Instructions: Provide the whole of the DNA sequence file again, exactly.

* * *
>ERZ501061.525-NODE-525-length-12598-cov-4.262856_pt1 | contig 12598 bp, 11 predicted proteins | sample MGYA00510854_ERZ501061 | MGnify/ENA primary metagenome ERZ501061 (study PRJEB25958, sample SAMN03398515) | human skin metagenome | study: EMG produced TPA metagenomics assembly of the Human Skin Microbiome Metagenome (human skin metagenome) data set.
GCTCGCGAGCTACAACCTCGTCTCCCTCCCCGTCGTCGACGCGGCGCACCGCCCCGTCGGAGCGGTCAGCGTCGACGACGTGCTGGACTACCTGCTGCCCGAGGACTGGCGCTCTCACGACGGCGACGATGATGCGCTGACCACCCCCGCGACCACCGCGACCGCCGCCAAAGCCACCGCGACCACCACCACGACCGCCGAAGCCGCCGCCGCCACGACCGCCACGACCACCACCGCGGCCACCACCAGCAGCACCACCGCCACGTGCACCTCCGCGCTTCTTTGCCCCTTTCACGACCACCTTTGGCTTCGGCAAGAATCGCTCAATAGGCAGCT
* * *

>ERZ501061.525-NODE-525-length-12598-cov-4.262856_pt1 | contig 12598 bp, 11 predicted proteins | sample MGYA00510854_ERZ501061 | MGnify/ENA primary metagenome ERZ501061 (study PRJEB25958, sample SAMN03398515) | human skin metagenome | study: EMG produced TPA metagenomics assembly of the Human Skin Microbiome Metagenome (human skin metagenome) data set.
GCTCGCGAGCTACAACCTCGTCTCCCTCCCCGTCGTCGACGCGGCGCACCGCCCCGTCGGAGCGGTCAGCGTCGACGACGTGCTGGACTACCTGCTGCCCGAGGACTGGCGCTCTCACGACGGCGACGATGATGCGCTGACCACCCCCGCGACCACCGCGACCGCCGCCAAAGCCACCGCGACCACCACCACGACCGCCGAAGCCGCCGCCGCCACGACCGCCACGACCACCACCGCGGCCACCACCAGCAGCACCACCGCCACGTGCACCTCCGCGCTTCTTTGCCCCTTTCACGACCACCTTTGGCTTCGGCAAGAATCGCTCAATAGGCAGCT